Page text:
"People will create the jobs of the future, not simply train for them, and technology is already central. It will undoubtedly play a greater role in the years ahead."
- Attributed to Jonathan Grudin, Principal researcher at Microsoft
There are many tensions or conflicts in education. As an early career teacher, I spent much of my pre-service training hearing about the desperate need for to focus on teaching our students twenty-first century skills. In addition to this, we have been hearing, for some years now, the narrative that it is no longer the case that you join a firm as a graduate and retire from the same firm with your gold watch (this has borne out in my own experience, with ClickView being my seventh employer).
What I find worrying, however, is the way that these supposed twenty-first century skills are talked about, as if they are newly discovered skills. There always appears to be the intimation that these are new skills, such as in this article by Professor Barry McGraw, this news.com.au article, or this article from The Australian. Though I did come across this sentence in a report from the Queensland Curriculum and Assessment Authority:
"The skills derived through senior education and needed in the 21st century are unique, and differ from those skills needed in the past."
- 21st Century Skills for senior education. An analysis of educational trends (QCAA, 2015, p.2). Retrieved from https://www.qcaa.qld.edu.au/downloads/publications/paper_snr_21c_skills.pdf on 5 January 2018
I believe that anyone with a modicum of sense recognises that these skills are not new, as pointed out by Charles Fadel in this interview, and so I wonder why there is suddenly such a focus on these so-called twenty-first century skills. This focus appears to be driven by the needs that we are hearing from industry through such reports as The New Work Mindset (Foundation for Young Australians, 2017). This desire for twenty-first century skills has also been echoed in numerous news articles such as this article from The Australian, and this article from the Conversation; and there is a plethora of images outlining these new skills.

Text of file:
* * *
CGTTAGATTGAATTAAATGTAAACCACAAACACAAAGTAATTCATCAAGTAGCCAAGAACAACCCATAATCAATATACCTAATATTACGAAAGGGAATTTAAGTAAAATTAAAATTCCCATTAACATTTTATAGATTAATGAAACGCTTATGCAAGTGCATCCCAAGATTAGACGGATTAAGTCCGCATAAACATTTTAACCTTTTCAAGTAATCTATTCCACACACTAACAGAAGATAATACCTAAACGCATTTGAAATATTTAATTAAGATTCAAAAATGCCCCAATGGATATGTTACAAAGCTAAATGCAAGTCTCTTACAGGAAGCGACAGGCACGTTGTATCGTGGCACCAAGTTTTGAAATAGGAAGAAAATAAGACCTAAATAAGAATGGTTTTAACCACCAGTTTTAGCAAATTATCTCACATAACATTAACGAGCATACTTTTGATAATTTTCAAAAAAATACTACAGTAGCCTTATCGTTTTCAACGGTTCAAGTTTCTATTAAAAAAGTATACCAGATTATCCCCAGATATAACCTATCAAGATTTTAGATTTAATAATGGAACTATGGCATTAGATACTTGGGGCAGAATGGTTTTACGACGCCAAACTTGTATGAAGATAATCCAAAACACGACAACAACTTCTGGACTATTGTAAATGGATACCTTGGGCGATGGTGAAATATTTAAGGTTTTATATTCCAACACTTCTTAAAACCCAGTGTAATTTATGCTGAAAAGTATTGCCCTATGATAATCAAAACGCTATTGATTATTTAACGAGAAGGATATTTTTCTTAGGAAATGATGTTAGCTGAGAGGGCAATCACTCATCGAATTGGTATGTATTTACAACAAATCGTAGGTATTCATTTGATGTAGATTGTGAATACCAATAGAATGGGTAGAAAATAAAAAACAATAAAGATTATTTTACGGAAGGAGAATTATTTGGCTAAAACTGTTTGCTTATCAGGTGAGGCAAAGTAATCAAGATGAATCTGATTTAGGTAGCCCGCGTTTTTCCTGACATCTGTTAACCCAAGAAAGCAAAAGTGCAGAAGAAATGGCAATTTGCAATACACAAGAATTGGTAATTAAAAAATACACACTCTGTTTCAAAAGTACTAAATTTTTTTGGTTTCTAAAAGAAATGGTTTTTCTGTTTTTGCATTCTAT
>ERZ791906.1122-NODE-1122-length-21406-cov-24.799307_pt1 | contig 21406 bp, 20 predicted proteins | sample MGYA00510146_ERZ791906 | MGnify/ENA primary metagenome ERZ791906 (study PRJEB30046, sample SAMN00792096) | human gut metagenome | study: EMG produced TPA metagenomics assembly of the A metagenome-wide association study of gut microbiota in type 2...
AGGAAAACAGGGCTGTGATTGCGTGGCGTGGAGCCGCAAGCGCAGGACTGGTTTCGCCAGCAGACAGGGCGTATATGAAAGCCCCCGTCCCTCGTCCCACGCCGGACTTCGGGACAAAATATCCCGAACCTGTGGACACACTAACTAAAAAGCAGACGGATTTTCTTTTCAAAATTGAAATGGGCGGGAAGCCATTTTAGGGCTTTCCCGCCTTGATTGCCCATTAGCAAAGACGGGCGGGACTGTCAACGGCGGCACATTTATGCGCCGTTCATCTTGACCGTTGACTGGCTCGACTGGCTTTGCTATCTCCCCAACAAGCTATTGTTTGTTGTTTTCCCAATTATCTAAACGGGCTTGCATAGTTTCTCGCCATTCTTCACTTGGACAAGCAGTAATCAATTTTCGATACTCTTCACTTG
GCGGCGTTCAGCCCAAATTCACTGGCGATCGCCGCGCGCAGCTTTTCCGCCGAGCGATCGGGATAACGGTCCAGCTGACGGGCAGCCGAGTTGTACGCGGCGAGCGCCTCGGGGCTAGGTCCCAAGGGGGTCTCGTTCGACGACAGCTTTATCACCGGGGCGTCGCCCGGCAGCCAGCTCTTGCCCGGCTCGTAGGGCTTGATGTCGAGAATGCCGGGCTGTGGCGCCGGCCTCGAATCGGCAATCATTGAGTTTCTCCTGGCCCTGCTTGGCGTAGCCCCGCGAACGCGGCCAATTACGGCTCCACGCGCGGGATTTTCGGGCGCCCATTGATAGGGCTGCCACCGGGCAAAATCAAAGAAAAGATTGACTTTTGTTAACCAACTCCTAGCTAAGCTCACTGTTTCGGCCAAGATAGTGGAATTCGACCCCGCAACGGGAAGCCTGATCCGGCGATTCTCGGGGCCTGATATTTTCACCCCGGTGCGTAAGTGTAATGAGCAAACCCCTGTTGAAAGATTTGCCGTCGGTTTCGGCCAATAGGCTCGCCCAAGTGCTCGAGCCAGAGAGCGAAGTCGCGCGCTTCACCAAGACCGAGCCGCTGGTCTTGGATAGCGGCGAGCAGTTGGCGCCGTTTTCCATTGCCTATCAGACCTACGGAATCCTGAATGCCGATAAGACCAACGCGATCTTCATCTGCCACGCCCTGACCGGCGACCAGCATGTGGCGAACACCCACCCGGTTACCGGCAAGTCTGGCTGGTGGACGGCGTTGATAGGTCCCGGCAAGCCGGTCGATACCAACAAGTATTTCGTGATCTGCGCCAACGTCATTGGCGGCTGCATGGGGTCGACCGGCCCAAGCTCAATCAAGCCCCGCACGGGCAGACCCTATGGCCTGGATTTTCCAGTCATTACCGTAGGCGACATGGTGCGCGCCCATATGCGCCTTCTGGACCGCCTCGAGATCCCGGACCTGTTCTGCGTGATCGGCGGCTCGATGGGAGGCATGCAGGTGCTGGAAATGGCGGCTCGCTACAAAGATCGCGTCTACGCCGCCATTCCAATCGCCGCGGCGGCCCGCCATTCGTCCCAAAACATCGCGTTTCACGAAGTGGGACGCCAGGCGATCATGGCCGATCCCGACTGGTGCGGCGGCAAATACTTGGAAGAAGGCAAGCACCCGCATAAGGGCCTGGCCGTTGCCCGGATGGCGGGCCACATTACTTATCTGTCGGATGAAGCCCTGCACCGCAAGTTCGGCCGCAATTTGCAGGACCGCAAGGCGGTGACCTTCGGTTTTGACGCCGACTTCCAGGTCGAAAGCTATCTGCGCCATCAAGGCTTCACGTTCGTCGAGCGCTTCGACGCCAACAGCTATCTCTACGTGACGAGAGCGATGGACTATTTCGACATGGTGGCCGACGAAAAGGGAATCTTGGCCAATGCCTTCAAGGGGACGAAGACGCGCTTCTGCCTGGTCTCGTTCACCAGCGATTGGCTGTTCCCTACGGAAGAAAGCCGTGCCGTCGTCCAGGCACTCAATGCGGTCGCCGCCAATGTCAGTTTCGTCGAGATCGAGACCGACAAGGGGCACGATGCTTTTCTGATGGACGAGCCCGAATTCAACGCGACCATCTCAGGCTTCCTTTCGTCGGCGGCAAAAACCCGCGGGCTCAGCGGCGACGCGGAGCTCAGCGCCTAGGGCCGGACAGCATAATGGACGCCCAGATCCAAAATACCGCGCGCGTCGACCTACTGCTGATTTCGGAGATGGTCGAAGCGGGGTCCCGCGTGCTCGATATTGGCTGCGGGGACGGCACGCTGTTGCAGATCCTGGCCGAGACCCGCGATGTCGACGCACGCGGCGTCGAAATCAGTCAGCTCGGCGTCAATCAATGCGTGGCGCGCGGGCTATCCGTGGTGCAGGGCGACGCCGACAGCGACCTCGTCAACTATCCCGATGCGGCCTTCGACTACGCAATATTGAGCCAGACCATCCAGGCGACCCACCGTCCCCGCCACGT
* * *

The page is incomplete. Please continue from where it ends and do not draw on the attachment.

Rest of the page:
Is it an issue that we are taking paying such attention to industry about what needs to be taught in our education systems? The answer to that will depend on your belief about the purpose of schooling and education, something that I touched on in this article after attending Education Nation, though I did not at that time outline my own answer to that question.
I was told, during my pre-serve training, that education is not a factory line; where parents input blank slates and the education system produces trained workers (read this article for a great explanation of the problems with the utilitarian model of education). The production model of education, however, is the framework within which how education systems are ranked, using economic terms alongside testing scores from both domestic and international standardised testing regimes (NAPLAN, ATAR Scores, PIRLS, TIMMS, PISA etc.), but that they should not be what drives our pedagogy.
This is in direct contrast to the 2008 Melbourne Declaration on Educational Goals for Young Australians (hereafter; Melbourne Declaration) whose preamble states: